Several other GOP legislators have expressed their support for the measure, along with notable organizations such as the Wisconsin Biomedical Research Coalition, Wisconsin Corn Growers Association, and Wisconsin Bear Hunters Association. Additionally, the Wisconsin Farm Bureau Federation, Wisconsin Association of Meat Processors, and Midwest Food Products Association Inc. are among the supporters.

AV Roth, a member of the Wisconsin Pork Association board and owner of a 3,000-sow farm in Crawford County, emphasizes the negative impact of piecemeal regulations on farmers. He highlights the challenges faced by farmers whose farms span multiple municipalities and are subjected to inconsistent regulations, which creates uncertainty and instability in their operations.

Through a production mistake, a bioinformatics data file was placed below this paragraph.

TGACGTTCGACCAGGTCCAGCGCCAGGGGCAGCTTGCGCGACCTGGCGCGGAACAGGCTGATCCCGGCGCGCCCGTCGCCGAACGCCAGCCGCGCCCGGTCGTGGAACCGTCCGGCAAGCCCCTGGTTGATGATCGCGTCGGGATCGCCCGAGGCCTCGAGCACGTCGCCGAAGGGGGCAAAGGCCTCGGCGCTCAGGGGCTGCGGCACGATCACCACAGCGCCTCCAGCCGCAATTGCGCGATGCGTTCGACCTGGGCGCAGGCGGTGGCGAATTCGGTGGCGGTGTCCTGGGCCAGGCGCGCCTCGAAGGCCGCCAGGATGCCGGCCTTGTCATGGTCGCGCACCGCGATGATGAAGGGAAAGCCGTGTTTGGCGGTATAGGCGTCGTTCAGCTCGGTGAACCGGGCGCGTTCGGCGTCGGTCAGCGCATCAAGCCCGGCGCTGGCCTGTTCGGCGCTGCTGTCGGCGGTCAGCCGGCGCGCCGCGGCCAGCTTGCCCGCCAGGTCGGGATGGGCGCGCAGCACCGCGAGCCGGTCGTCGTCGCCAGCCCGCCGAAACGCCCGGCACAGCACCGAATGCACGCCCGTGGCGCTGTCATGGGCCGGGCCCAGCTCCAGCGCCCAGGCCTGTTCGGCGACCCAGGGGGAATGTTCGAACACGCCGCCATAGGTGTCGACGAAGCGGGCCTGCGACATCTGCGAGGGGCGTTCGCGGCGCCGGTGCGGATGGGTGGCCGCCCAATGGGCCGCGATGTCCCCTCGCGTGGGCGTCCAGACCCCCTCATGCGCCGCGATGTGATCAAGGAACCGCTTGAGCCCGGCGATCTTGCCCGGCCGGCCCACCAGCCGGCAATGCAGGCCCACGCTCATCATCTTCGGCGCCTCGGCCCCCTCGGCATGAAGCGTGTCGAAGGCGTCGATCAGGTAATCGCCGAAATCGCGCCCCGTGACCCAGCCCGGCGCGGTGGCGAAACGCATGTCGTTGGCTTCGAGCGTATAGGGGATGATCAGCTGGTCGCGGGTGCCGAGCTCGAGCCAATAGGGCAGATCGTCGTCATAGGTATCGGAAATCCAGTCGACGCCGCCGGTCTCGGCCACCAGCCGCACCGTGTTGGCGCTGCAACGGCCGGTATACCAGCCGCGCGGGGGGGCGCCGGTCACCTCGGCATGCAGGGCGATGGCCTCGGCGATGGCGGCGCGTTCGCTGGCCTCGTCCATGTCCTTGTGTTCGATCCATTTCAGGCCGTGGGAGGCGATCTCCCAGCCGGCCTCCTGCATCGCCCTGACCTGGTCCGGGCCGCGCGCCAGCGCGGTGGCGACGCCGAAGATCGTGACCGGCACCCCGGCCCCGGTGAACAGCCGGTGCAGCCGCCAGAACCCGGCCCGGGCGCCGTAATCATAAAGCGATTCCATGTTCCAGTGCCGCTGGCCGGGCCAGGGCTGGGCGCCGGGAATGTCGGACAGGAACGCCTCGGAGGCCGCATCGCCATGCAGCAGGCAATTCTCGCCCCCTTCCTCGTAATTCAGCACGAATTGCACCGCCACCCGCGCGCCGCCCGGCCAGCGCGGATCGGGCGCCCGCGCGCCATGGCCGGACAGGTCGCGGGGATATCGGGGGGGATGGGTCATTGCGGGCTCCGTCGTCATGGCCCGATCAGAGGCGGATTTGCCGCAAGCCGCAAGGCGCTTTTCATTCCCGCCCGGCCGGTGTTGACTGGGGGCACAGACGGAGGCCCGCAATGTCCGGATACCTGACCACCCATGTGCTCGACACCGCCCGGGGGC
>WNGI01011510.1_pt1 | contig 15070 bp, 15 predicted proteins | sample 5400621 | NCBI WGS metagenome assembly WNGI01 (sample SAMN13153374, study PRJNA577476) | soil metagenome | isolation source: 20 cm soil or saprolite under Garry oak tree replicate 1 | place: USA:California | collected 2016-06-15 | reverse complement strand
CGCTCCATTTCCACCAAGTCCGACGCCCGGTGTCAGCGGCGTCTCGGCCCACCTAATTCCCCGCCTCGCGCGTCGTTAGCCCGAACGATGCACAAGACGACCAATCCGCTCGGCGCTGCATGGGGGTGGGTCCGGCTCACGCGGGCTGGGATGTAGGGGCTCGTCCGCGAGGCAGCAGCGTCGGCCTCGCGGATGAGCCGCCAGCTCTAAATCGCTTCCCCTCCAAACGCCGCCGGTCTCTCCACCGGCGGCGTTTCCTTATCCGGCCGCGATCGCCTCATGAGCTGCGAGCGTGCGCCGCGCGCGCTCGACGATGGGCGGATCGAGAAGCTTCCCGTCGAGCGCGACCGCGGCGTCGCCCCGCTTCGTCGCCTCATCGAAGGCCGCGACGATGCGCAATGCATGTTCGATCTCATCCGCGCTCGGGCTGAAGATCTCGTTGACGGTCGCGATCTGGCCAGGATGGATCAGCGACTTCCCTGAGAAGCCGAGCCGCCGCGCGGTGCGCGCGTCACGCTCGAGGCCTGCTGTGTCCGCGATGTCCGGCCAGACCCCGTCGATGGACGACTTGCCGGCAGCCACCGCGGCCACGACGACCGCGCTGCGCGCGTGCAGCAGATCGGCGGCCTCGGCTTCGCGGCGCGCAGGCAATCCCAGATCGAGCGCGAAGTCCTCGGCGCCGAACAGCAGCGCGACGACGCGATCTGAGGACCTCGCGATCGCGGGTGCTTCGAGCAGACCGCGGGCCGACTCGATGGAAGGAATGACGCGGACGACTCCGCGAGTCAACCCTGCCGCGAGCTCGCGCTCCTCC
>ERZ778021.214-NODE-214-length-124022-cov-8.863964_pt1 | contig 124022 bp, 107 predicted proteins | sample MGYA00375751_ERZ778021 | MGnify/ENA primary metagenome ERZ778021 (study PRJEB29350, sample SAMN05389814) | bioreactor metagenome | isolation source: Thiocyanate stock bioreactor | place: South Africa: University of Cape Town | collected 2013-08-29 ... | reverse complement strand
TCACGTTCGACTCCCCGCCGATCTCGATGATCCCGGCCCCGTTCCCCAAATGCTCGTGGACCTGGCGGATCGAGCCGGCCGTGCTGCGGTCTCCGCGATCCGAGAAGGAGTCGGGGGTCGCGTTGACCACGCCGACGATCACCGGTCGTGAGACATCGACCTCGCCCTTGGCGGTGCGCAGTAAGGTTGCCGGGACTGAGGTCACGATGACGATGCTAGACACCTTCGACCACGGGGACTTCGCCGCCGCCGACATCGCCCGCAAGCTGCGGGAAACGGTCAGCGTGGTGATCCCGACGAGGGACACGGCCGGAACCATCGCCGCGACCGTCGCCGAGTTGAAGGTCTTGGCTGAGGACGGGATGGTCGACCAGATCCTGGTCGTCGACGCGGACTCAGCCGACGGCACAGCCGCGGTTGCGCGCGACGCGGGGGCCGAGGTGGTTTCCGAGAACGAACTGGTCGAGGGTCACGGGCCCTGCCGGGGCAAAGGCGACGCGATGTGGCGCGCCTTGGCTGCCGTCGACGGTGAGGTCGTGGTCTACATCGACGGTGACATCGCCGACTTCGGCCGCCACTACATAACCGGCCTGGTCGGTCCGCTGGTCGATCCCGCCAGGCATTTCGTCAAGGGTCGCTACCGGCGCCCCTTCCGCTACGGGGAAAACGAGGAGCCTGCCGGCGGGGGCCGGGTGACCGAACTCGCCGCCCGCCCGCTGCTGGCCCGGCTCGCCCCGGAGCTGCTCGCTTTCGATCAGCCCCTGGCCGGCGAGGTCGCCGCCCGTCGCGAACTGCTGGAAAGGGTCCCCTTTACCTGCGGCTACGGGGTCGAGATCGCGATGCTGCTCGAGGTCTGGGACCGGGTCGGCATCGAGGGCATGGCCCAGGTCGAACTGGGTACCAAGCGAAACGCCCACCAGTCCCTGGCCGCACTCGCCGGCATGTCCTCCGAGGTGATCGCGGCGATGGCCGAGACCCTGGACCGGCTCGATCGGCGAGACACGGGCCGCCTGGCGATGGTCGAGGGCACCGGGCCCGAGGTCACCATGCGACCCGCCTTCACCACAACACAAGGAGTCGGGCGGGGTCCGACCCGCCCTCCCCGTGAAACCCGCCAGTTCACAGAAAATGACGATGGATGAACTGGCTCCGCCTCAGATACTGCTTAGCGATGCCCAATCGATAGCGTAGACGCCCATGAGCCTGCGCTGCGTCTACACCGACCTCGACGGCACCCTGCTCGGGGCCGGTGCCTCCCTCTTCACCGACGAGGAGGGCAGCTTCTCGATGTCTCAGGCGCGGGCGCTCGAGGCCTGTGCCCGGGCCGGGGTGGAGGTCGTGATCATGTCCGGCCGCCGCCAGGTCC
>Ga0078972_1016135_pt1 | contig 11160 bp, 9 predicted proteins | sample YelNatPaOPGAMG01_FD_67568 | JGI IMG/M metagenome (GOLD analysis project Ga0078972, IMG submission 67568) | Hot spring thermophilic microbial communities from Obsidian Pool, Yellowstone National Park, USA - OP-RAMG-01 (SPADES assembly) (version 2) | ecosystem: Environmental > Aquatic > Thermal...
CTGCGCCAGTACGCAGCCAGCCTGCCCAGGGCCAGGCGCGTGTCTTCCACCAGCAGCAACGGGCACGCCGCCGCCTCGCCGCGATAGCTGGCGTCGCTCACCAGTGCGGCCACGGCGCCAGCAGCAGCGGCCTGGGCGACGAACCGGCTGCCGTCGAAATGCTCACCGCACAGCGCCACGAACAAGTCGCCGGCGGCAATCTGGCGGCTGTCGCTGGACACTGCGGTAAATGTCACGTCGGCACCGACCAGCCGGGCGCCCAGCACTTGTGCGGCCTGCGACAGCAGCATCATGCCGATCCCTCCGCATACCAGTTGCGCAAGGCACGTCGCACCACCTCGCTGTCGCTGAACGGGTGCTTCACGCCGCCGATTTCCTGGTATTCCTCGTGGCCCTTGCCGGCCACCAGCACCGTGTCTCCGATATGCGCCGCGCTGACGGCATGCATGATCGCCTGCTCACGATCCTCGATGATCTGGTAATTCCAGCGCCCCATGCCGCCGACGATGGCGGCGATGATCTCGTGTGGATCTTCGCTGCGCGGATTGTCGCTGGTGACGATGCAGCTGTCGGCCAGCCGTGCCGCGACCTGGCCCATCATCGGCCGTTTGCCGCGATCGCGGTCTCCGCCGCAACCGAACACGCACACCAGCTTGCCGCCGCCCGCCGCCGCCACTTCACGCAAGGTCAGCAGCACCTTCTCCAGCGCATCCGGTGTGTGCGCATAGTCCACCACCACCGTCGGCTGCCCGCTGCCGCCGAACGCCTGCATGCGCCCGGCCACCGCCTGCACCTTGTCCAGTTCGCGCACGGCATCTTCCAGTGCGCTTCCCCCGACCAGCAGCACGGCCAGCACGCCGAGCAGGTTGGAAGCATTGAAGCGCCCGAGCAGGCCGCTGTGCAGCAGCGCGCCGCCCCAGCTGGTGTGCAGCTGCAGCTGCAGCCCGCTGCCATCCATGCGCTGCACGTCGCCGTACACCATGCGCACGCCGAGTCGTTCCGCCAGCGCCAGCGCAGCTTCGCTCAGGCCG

During the hearing, he explained that he decided to postpone the expansion of his swine herd due to the uncertainty created by the California law. He also expressed concerns about the possibility of Wisconsin municipalities imposing similar burdensome regulations on his concentrated animal feeding operation (CAFO).

Animal welfare organizations, such as the Humane Society of the United States and Animal Wellness Action, are against the measure. According to the latter group, the proposal only serves to protect unscrupulous actors, such as puppy mills.

According to Adam Voskuil, an attorney at Midwest Environmental Advocates, the measure is described as “ominous” but is relatively limited in scope.

According to his prediction, industry groups with a tendency to file lawsuits might use this legislation as a means to threaten legal action against local governments that try to implement broader regulations on farming.